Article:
Whether you’re a startup or you’ve been in business for some time, registering your business is an important step in the process. Registering your small business basically means you’re listing it with the appropriate local, state and federal agencies to gain official business status.
Why Register Your Business
There are several benefits to having a registered business. Among them: the ability to open a business bank account, benefiting from small business tax deductions, protecting your business name, and in some cases applying for a business loan.
Opening a Business Bank Account
Being able to open a bank account is one of the most important advantages of registering your business. Most banks won’t open a business account for you unless your business is registered. This includes merchant accounts, which allow you to accept credit and debit cards.
Small Business Tax Deductions
Small businesses qualify for many tax deductions, each of which can help cut down your tax bill. As a registered business, you’ll be entitled to deduct business expenses from your income.
Protecting Your Business Name
Registering is also the first step in protecting the name of your business from being used by someone else. It doesn’t give you the same, full protection of registering a trade name or trademark, but it does help to establish you as using the name. Registering can also give you legitimacy in the eyes of potential customers and vendors.
For more on how to protect the name of your business, read Definition of Intellectual Property.
Applying for a Small Business Loan
When applying for a business loan, most lenders will ask you to supply important legal documentation, as part of the process. At a minimum, you’ll be asked to present your lender a “Doing Business As” (DBA) name. And getting that DBA name is one of the key steps in registering your business.
Four Steps to Register Your Business
There are four important steps to registering your business.
1. Choose your business structure and file the appropriate paperwork.
2. Register your business name.
3. Register with the IRS and your state.
4. Register for any necessary permits and licenses.
Let’s look at each of these steps in more detail:
Choose Your Business Structure
The legal structure of your business will dictate whether or not you have to register. If you’re setting up a corporation or limited liability company (LLC), you will legally have to register your business. Whereas if your business is a sole proprietorship or partnership run in your own name, you legally do not have to register your business.
When you form an LLC or corporation, filing the legal paperwork with your state will automatically register your business. The state will make sure no one else is already operating in the state with your company’s name, and once the name is approved, no one else in the state will be able to use it.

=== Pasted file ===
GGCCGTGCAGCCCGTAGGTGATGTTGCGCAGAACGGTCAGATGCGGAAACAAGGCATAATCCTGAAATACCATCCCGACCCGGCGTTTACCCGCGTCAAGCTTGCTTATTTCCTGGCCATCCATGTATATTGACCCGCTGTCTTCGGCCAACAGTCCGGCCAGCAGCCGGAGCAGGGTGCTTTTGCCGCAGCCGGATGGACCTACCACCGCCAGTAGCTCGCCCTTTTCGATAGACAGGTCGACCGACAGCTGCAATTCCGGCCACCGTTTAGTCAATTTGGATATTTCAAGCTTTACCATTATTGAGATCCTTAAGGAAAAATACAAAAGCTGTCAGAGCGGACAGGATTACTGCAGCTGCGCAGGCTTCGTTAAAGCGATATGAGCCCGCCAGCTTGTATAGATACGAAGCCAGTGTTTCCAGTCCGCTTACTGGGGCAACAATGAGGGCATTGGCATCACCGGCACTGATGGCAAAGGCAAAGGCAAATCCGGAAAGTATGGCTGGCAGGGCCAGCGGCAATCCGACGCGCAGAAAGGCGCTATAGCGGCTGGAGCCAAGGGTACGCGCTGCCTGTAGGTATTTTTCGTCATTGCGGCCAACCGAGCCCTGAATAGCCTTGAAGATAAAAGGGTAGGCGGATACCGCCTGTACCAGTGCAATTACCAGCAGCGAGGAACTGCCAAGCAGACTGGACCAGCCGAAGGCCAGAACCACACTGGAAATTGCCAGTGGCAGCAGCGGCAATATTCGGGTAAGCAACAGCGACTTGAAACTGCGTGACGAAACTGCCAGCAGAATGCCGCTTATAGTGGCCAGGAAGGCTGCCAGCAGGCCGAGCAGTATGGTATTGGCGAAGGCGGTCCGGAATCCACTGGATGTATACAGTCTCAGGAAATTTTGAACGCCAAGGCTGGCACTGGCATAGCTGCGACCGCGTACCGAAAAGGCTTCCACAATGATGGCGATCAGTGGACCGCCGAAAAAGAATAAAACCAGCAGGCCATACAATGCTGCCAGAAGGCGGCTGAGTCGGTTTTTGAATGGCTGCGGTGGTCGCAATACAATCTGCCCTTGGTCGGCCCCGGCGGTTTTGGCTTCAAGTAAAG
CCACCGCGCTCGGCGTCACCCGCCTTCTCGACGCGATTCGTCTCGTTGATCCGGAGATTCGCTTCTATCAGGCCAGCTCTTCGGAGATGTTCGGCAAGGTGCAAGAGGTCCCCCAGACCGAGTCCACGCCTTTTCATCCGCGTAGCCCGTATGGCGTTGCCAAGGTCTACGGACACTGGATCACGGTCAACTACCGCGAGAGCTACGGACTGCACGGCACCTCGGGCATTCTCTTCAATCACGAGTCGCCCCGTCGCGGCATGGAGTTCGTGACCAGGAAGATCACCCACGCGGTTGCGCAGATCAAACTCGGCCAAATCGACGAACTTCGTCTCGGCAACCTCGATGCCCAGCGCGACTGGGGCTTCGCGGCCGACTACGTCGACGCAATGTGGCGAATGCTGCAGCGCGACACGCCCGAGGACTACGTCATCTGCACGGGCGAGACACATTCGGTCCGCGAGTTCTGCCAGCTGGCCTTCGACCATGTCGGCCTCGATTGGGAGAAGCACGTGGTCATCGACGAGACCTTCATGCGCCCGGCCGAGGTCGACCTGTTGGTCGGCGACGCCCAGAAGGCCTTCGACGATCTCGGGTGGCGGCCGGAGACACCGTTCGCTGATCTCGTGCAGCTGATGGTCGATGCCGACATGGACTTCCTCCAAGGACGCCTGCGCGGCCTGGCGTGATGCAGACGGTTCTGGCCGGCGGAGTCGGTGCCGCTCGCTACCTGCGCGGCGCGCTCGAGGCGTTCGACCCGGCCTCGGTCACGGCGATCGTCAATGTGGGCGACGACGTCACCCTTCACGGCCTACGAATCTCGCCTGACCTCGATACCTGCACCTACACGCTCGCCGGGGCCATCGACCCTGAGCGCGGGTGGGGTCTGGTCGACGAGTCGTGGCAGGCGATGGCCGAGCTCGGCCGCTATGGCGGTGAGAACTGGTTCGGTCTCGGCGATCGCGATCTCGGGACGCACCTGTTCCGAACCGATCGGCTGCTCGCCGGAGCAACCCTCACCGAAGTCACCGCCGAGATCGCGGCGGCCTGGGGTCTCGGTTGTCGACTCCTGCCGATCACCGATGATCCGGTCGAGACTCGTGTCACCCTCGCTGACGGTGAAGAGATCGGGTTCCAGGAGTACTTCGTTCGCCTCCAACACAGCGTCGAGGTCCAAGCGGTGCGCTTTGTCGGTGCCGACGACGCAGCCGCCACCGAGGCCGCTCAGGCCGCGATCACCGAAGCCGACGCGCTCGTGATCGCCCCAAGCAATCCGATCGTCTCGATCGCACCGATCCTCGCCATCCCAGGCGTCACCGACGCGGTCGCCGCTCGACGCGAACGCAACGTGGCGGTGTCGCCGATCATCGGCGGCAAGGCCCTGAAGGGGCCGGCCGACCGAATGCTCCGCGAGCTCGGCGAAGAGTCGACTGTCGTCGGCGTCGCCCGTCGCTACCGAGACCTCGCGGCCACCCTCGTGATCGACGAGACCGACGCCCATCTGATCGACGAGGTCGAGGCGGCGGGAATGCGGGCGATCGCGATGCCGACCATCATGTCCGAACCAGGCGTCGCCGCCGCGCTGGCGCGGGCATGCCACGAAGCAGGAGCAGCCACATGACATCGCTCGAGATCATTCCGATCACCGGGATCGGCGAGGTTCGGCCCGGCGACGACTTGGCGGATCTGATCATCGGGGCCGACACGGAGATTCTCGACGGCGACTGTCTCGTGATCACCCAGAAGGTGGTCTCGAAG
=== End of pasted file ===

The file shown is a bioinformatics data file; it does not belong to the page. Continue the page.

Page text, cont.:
Register Your Business Name
If you have a sole proprietorship or partnership with a business name other than your personal name, most states will require you to officially register the name. You’ll see this referred to as a “Doing Business As” (DBA) name, a trade name, or a fictitious name. Even if your town or state doesn’t require a DBA filing, you most likely won’t be able to open a bank account with a fictitious name unless you have proof that it’s been registered. Depending on where you’re based, registering your DBA is done with either your county clerk’s office or with your state government.
If you’ve already registered your business name by filing for a corporation or LLC, and later decide to use a business name that differs from the one filed with your original paperwork, you’ll need to get a DBA.
Additionally, if you started out as a sole proprietorship and want to change the business structure to a corporation, LLC or partnership, you’ll have to register to do so.
Register With the IRS and Your State
How and where you register will depend on what kind of business you have, its legal structure, where you’re located, and where you plan to operate. The Small Business Administration (SBA) has links to the agencies in each state that handle business registration.
In addition to registering your business name with your state, you’ll need to register with the IRS and the tax office in your state. Small businesses are responsible for paying taxes, and in some cases, collecting sales tax. Making sure you know what taxes your business has to pay is imperative. The SBA has another list of links to state tax agencies. Also, banks will require your tax ID or federal Employee Identification Number to do business with you.
Register for Permits or Licenses
Some states or municipalities may require you to register or become licensed depending on what type of business you have. Find your local requirements through the SBA’s links to state licenses and permits.
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